Mountain Biking is not only a challenging outdoor sport but also a culture of growth for any community it arises in. The community engagement that comes along with the mtb culture goes far beyond the sport. It starts with interactions at the local bike shop to networking in group rides, and eventually volunteering to build and maintain trails.
While freshly groomed trails are a perk for bringing tourism to our hometown region, it’s important to share and build our community together as locals. The local engagement at Winged Deer Park brings a sense of community to this area like no other. The park has evolved from lakeside movies and volleyball to emerging disc golf champions and one of the best after-work riding spots around the Tri-Cities.
Cover Photo By: Collin Wheeler
Roll the Bones
The sport of mountain biking is a great way to build confidence personally, as an athlete, and on a social level. Starting out on green trails and advancing by speed, climb, or drops are just a few examples of how you can build up your skill level. While building skills, you are also stacking the foundation of confidence that will not only carry over into your next bike ride but also throughout aspects of daily life. Completing that trail or hitting that jump you’ve been eyeing down will boost endorphins and have you feeling overall in a more positive mood.
Roll the Bones, a black diamond trail at Winged Deer Park, is a great confidence builder with long rock gardens, boulder drops, and plenty of ground to practice and grow in the sport.
It’s important to know your skill level when leveling up to black diamond trails like Roll the Bones. Seasoned riders will roll their bikes through the riding area first to assess the landing and level of comfort for hitting jumps and drops. It’s important to have your bike tuned ahead of time or rent one from a local shop who will do this for you.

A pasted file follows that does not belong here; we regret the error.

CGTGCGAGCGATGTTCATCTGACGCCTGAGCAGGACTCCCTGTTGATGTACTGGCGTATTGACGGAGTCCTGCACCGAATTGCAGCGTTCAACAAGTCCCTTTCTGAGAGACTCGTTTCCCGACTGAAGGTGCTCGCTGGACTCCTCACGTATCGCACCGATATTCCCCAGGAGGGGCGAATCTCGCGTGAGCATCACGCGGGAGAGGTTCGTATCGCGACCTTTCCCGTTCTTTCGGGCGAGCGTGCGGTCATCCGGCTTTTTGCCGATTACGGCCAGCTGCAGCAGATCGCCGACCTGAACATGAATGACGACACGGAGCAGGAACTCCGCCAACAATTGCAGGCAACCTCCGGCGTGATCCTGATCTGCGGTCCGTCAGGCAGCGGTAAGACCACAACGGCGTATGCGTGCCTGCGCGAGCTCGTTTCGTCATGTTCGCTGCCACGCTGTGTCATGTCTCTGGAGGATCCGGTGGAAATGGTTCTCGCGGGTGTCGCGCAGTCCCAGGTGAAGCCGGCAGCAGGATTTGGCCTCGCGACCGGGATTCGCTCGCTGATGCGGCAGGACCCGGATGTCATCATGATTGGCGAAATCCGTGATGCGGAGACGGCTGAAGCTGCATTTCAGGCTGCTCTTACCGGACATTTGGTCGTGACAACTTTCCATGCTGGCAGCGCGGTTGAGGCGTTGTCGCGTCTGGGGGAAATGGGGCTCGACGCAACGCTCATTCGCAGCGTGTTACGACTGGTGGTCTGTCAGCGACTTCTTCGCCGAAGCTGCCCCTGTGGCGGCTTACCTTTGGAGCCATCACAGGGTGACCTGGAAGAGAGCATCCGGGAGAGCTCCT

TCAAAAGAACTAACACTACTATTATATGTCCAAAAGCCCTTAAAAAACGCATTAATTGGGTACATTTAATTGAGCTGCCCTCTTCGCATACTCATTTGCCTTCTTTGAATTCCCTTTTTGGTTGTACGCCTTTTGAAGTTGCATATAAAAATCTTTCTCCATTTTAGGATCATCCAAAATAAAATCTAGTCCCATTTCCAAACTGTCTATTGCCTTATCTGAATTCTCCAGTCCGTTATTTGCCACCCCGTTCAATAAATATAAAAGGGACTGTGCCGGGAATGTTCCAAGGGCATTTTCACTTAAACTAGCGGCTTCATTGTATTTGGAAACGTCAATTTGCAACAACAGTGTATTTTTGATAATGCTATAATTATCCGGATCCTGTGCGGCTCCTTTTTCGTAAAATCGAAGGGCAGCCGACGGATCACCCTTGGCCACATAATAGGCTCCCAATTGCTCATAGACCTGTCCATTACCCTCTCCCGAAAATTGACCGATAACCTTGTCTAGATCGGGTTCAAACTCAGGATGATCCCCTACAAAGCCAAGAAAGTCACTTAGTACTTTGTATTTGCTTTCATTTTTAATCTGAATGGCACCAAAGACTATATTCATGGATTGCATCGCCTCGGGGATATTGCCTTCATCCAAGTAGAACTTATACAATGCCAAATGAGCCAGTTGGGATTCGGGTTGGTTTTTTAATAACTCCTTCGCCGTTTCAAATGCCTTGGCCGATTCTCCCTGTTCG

YYZ is the park’s newest trail! This one is rated blue but can ride like a black with plenty of room to get speed and air. After an immediate rock roll and jump into the valley, you pedal up to a large boulder roll and three back-to-back jumps.
Have fun, know your limits, and make new friends to build skills with. If you don’t feel confident the first time, walk the bike back up and do it again. Community parks bring everyone together for a good time and are accessible for after-work evening rides or group meets. Winged Deer Park is close to town and a great playground to venture off to no matter what your skill level is.
The bike trails at Winged Deer Park have grown from pavement to boulder drops and big air jumps. This didn’t happen overnight, and it took dozens of sunrises and sunsets to grow these trails to where they are now. Volunteer organizations, like SORBA Tri-Cities, are why these mountain bike trails even exist.
Spend a day on the trails together, and ride away knowing each other on a whole new level. Biking is a fun way to meet new people and spend time outside. The best way to get to know the trails and the builders is to attend volunteer trail maintenance and building days. It is a great activity to make new friends, get to know the locals who make these trails happen, and appreciate the trails for more than just primo dirt. After a volunteer day, you will feel really good about taking a ride at the park knowing you contributed to the trail’s longevity.
.John Snyder, VP of SORBA Tri-Cities, has a passion for being on two wheels and keeping trails accessible for our community! Working with land managers and obtaining grant funding are only a small part of the formula for expanding a network of trails around the Appalachian Highlands region. Check out the video below to find out how you can get hands-on with building these trails!